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Day of the Dead 2014, part 2

14 Nov 2014

After a Saturday afternoon modelling in the windowless basement of The Book Club, Shoreditch, my Day of the Dead weekend resumed on Sunday as an alfresco model at Downhills Park, Tottenham.



Sunday’s event was the Tottenham Ploughman Day of the Dead. The ‘ploughman’ originally brought together local artisan producers of bread, cheese and beer – hence the name. Now it embraces all aspects of community life… including life drawing.

I had been invited to pitch up with Tottenham Art Classes and model for anyone that felt inspired to draw. Posing in the middle of a field in broad daylight for a community celebration, I was not required to be nude (although they only had to ask.)

The intention was for me to be bare-chested with face and torso painted. On the day, however, in the brisk chill of November we settled for open-shirted. My semi-skeletal face paint, gems and a broken black heart were all expertly applied by Susan, an art class regular.


Cold wasn’t the worst element to beset us that day. Within moments of my arrival we had rain lashing down like stair rods. We were prisoners under an open-sided canvas tent and feared for a while that the whole event might be abandoned. Happily, the rain relented in time to spare us an afternoon washout.

Also happy was the arrival of professional artist, actor and all-round supreme being, Edward Wills. In his top hat and made to measure bio-resin face mask, it took me more than a split second to recognise him. The costumed elegance and delightfully louche manner, however, was a dead give-away.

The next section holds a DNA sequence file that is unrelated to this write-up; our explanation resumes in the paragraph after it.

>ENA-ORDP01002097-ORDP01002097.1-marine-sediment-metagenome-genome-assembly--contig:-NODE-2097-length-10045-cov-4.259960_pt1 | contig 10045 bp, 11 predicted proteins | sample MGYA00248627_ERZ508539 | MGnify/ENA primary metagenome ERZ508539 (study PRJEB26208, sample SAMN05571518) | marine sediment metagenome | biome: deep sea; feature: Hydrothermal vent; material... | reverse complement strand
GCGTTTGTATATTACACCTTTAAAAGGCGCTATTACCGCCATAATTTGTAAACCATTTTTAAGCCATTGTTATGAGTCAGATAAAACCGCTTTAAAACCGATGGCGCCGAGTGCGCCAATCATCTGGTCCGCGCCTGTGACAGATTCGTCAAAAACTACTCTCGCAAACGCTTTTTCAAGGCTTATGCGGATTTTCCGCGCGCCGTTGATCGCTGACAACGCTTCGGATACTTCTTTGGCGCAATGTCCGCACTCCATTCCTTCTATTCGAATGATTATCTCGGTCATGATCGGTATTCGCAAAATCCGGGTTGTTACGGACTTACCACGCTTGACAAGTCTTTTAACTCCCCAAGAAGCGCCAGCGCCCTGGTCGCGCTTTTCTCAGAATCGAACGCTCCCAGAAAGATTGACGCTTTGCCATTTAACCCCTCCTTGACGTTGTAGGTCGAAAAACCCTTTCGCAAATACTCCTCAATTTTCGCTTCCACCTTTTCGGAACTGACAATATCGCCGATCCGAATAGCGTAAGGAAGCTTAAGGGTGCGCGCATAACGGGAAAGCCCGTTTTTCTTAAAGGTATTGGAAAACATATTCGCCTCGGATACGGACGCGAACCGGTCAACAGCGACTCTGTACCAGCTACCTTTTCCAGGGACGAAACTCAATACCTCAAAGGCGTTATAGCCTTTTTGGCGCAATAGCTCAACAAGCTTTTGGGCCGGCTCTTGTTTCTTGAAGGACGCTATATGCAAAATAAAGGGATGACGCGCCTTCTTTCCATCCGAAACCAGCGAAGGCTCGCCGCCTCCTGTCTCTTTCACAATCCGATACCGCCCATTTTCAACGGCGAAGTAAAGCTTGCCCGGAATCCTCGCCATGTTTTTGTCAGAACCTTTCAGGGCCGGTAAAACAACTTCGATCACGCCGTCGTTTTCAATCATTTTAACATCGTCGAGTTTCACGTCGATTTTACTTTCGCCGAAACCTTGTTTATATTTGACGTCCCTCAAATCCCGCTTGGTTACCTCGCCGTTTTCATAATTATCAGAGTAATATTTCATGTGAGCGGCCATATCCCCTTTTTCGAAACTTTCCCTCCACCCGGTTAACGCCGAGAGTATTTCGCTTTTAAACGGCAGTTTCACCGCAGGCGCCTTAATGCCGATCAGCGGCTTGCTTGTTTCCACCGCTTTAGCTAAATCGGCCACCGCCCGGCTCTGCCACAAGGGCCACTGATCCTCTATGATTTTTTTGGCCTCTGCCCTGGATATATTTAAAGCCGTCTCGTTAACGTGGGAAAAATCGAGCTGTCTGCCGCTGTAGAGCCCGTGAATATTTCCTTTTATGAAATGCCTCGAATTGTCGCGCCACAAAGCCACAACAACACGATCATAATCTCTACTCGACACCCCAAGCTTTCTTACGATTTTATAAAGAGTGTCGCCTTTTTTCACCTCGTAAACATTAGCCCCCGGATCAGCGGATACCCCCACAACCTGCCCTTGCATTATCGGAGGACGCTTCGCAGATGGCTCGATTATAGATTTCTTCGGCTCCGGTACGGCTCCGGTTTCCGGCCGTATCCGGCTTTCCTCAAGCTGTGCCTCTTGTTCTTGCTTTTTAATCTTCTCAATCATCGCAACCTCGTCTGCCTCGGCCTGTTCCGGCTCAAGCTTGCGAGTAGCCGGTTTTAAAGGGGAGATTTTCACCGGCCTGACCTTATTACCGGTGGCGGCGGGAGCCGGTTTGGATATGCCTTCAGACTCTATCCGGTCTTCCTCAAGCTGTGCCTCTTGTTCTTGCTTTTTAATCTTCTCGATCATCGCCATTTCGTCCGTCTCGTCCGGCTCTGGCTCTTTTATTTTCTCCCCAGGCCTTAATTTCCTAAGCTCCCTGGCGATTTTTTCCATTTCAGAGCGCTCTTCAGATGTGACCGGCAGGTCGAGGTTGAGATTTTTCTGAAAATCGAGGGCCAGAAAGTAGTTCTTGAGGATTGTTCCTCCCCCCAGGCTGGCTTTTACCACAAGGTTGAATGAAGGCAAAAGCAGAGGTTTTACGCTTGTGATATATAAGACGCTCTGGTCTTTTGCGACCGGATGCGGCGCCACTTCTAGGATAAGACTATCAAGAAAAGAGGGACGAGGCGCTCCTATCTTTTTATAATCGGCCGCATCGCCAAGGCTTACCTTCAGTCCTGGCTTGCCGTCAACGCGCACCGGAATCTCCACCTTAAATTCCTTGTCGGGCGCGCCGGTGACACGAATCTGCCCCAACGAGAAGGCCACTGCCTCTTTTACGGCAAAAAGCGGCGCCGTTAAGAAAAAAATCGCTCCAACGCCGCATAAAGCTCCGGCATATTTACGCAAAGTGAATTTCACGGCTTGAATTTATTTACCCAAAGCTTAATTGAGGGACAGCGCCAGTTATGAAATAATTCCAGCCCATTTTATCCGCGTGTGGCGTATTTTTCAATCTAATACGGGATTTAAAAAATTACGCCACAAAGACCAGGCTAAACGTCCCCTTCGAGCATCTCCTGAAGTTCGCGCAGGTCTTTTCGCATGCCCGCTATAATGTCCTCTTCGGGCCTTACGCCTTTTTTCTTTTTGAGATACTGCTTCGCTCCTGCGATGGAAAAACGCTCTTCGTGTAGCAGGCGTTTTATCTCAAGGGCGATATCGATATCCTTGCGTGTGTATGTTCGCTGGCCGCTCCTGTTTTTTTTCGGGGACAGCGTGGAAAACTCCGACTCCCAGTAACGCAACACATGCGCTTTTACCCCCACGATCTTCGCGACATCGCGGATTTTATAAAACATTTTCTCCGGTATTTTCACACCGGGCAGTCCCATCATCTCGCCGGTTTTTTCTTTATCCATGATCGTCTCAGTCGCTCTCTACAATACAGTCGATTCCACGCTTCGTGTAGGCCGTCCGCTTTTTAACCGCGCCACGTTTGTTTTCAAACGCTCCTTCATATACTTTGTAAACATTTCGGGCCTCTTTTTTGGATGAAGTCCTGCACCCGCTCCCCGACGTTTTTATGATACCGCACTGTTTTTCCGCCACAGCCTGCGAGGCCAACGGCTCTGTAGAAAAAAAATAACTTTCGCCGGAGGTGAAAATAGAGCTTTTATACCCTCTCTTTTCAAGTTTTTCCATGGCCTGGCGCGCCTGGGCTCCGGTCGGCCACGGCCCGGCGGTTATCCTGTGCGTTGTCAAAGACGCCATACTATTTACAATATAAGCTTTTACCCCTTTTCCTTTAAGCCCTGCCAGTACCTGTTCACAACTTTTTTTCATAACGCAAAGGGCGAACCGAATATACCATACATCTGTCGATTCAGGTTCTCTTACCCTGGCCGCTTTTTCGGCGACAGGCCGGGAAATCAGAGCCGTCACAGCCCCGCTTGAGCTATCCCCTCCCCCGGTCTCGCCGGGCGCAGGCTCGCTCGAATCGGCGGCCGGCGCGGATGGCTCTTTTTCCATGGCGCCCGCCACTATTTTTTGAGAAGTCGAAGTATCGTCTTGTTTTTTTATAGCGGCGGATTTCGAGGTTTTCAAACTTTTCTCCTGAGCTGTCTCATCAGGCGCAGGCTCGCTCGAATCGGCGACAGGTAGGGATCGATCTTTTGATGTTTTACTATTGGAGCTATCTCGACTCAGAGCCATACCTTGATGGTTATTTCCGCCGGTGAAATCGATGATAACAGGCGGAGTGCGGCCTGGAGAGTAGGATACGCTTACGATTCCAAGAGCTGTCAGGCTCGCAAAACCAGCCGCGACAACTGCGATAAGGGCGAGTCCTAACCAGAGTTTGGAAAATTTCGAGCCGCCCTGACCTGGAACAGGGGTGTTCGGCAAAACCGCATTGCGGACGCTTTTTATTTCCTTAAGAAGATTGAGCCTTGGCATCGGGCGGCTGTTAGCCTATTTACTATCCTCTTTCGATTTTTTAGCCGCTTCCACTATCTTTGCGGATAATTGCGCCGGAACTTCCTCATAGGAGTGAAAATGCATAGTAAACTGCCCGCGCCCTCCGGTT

Ed and I weren’t the only bizarre-looking characters stalking the park that day. We enjoyed the rare delight of sharing a tent with two mummers. Modernised medieval meets Mexican morgue; we made a rum crowd.


Photo by Joe Culleton.

Down to work. Ed and I would pose for two, three or five minutes at a time, while Taz of Tottenham Arts was our carny, cheerfully tempting passers-by to pick up a pencil and get creative – a snip at £2 a go. It was all very laid-back and entertaining.


Before the end of our two hours, Taz herself had succumbed to the temptation of Day of the Dead face paint. The good folk of Tottenham had come out to play despite the early foul weather and a jolly afternoon was had by all.

Photo by Joe Culleton.


Only one hiccup: I had brought soap and a towel with the intention of washing off my face paint at the Downhills Park Café but unfortunately their sinks were having a bad time. Thus, my homeward journey on public transport was as you see me here.



On a train out of Barking, one chap asked me what it was all about. When I told him he replied, “I bet you were painted to entertain the kids, but you had as much fun as they did.” I smiled and thought: how very perceptive.

From → Art

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